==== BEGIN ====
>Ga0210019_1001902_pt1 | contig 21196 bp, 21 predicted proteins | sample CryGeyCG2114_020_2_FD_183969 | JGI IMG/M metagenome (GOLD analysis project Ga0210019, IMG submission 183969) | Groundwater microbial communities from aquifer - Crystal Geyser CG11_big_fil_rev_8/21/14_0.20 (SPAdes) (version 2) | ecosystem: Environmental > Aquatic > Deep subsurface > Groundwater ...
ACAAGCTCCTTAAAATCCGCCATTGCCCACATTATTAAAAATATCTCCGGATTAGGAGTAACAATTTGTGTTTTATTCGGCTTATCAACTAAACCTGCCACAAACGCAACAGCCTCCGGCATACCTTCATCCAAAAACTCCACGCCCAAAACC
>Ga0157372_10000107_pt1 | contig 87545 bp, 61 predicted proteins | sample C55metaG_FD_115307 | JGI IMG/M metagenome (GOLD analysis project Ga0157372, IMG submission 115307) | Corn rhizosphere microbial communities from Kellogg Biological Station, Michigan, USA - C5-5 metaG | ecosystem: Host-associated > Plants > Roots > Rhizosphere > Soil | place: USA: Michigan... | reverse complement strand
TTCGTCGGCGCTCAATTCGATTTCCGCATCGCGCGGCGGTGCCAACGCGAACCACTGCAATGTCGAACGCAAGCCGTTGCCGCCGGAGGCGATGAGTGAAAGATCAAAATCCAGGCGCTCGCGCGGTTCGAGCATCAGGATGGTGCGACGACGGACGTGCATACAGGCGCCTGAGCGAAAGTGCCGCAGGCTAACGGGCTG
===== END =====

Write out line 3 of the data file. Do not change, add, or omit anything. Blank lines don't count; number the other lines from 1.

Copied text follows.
>Ga0157372_10000107_pt1 | contig 87545 bp, 61 predicted proteins | sample C55metaG_FD_115307 | JGI IMG/M metagenome (GOLD analysis project Ga0157372, IMG submission 115307) | Corn rhizosphere microbial communities from Kellogg Biological Station, Michigan, USA - C5-5 metaG | ecosystem: Host-associated > Plants > Roots > Rhizosphere > Soil | place: USA: Michigan... | reverse complement strand